You’ve been on lockdown for more than a year and that meant little to NO TRAVELING! It’s been an extremely rough year for you but you made the best of it. We’re so proud of you! You had to adjust to this “new normal” way of living. Now, vaccines have rolled out and it appears that the world will open back up soon. So, as you find yourself searching for flights, where are you headed? Where are you traveling once the pandemic ends?
If you’re black AND queer, like us, you might feel that travel is limited for you. Being black and queer can appear challenging, especially when it comes to the topic of traveling internationally. You might find yourself googling “is it safe to travel here?” We all wonder if we’ll be greeted by negativity on our next destination.
Hopefully, we can help you out some! We had the pleasure of speaking with some amazing queer travelers. These beautiful humans have traveled internationally to some really cool places. And we wanted to get their input on how to travel while black and queer. They were happy to be a resource for our blog. So please, check out their social media accounts and give them a follow too!
Kuroi and Sarah (she/her) are both in their mid/late twenties and identify as queer. Sarah was born and raised in Haiti and Kuroi was born and raised in the USA with Jamaican and Portuguese Heritage.
Where have you all traveled so far?
We have traveled to numerous destinations individually, before we met. Since being together for 2 years we’ve been to:
What was your favorite place you’ve traveled? Why?
Phuket was our favorite place we’ve traveled to because we really enjoyed the food, and the adventures that Phuket had to offer, despite us traveling there in March 2020, right before the whole world shut down. There was still very much to do and the people and culture there is amazing.
What was your least favorite? Why?
We’ve loved all of the destinations we’ve been to so far.
Where to next on your destination list?
After a recent move, we have decided to stay in the states [United States] for a little while and visit some different states and their national parks. Our next destination is Joshua Tree National Park in Southern California.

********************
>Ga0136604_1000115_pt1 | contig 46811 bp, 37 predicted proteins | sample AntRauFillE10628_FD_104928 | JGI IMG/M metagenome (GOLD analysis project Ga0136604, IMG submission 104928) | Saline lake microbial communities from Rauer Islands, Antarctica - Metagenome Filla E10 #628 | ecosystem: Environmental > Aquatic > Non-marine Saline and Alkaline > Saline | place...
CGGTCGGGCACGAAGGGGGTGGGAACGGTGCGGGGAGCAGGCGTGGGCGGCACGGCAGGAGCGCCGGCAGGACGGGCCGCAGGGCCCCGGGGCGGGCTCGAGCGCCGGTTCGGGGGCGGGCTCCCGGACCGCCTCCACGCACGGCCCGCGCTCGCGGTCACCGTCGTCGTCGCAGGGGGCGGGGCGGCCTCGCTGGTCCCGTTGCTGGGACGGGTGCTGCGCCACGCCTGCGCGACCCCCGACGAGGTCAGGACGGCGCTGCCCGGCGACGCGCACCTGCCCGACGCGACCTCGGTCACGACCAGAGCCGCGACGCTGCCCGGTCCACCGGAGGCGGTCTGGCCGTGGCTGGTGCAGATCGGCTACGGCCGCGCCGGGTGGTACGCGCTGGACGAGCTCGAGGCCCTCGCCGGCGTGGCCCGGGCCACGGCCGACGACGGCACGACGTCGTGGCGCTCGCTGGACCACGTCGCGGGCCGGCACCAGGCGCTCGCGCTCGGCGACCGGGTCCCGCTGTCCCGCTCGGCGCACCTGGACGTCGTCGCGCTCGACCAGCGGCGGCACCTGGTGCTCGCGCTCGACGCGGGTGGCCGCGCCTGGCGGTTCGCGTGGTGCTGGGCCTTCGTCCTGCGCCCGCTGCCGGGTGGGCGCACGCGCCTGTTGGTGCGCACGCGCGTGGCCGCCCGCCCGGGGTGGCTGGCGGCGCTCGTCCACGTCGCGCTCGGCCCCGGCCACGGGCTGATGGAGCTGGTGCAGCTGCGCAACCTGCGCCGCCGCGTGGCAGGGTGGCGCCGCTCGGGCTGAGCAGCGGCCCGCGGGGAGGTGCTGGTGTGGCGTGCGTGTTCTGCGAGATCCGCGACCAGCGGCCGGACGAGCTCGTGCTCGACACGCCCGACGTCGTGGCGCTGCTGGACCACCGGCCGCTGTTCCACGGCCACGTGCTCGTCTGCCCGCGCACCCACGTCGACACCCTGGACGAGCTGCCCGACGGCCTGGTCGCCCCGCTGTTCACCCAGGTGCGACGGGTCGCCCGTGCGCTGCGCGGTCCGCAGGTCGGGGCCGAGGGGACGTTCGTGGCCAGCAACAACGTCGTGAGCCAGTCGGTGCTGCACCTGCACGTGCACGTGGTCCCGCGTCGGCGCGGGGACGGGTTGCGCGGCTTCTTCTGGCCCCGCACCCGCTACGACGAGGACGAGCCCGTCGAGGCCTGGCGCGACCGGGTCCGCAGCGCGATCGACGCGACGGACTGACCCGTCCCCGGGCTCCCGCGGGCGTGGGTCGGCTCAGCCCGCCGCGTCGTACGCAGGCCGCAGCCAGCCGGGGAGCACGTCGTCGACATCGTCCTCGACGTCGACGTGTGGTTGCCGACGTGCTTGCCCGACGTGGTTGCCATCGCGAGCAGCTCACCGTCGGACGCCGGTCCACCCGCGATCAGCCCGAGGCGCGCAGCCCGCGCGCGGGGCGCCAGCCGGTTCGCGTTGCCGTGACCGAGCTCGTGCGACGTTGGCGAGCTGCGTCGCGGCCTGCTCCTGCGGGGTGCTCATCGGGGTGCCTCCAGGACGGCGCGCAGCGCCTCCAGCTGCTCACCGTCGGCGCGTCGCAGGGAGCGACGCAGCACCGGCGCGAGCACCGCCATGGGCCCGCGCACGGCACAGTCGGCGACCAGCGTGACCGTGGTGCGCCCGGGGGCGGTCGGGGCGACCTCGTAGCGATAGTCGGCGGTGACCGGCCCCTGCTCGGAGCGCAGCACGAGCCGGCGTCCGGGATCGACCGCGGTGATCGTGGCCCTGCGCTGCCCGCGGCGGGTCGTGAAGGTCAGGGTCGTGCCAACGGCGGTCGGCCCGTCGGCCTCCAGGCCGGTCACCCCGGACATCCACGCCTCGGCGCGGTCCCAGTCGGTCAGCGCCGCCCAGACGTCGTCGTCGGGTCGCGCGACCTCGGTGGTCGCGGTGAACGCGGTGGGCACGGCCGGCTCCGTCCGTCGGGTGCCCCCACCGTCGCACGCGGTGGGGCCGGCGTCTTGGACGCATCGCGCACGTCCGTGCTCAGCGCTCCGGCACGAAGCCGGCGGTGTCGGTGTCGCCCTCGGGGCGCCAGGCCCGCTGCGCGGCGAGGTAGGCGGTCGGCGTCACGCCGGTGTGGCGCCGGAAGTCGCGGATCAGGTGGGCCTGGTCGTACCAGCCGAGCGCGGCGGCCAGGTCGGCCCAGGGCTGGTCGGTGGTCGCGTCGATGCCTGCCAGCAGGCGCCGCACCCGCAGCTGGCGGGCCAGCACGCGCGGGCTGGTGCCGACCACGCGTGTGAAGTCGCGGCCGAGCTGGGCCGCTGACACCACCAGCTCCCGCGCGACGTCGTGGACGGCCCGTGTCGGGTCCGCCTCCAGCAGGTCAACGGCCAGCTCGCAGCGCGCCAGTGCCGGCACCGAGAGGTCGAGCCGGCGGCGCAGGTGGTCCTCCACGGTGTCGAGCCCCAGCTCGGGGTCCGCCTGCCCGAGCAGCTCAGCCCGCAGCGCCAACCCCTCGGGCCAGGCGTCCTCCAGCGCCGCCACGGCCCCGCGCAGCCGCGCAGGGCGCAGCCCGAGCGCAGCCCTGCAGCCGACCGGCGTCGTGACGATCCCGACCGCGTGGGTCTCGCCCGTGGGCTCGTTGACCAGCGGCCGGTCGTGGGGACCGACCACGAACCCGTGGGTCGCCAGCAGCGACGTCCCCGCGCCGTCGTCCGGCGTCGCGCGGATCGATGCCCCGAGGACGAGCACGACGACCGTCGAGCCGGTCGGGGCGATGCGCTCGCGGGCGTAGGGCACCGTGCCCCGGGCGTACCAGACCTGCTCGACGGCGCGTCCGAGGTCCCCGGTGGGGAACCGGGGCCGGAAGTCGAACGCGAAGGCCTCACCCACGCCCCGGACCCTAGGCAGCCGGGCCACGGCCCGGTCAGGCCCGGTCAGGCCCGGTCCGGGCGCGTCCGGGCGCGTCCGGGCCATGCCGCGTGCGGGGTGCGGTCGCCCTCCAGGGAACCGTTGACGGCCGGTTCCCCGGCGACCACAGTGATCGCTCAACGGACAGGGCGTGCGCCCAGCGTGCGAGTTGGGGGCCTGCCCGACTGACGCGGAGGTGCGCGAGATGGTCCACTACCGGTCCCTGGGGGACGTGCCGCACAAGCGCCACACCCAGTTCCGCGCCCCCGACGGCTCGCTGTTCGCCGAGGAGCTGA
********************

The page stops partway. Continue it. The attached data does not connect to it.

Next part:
How do you decide on a travel location?
We have a running list of places we want to see and when it’s time to plan a trip we simply go off of what destination would make the most sense given the season, budget etc.
Walk us through your typical day of vacationing.
We always make an itinerary for most of the duration of our stay. We book activities beforehand. We also leave a day or so where we can really do whatever we feel like. Although planning is important, it’s also good to just have a day to do something spontaneous.
We usually start off our vacation with an activity that would allow us to get a feel of the area we are staying in, and hopefully talk to some locals. These activities would include visiting a bar or a restaurant nearby. If it is walkable we will walk as opposed to driving or taking a taxi. That way we can really see what’s around.
Another important thing to consider is where you would like to eat. It sounds silly but when you are visiting a new place it’s good to have a list of restaurants that we’ve already vetted (i.e. read the google review) so that way you spend less time trying to figure out where you should go for lunch or dinner. You don’t have to go to all the places on the list but it’s good to have some options.
What would you tell your younger self about traveling?
We would tell our younger selves, there’s no place not worth seeing!
Travel far and travel often.
Travel Safety Tips
What are some important safety tips for lgbtq travelers?
1 We have not experienced anything negative while traveling as a LGBTQ+ couple. Through our experience we find that traveling as a LGBTQ+ couple is not any different; however we would say always research the local laws on homosexuality and the country’s attitude towards their local LGBTQ+ community.
2 Be sure to know where you are at all times, know the local police number, it’s also good to have the address and phone number of the nearest U.S. embassy or consulate in that country.
3 Have an emergency contact back home, be sure they have a copy of your itinerary so that way they’ll know where you are or where you’re supposed to be.
4 Most importantly; don’t be be afraid to be yourself and Queer!
Have you ever felt unsafe traveling?
We have never felt unsafe while traveling. Be vigilant, do your research before heading to a foreign country, and take precautions so you can have peace of mind.
Are there specific places you recommend for other lgbtq travelers? Why?
We would definitely recommend Thailand, everyone there was very friendly and they also have a pretty big local LGBT+ community.
Tulum would be another one we would recommend; always felt safe there, We felt a sense of home and community while we were there.
Thank you so much, Kuroi and Sarah. Keep traveling and inspiring others.
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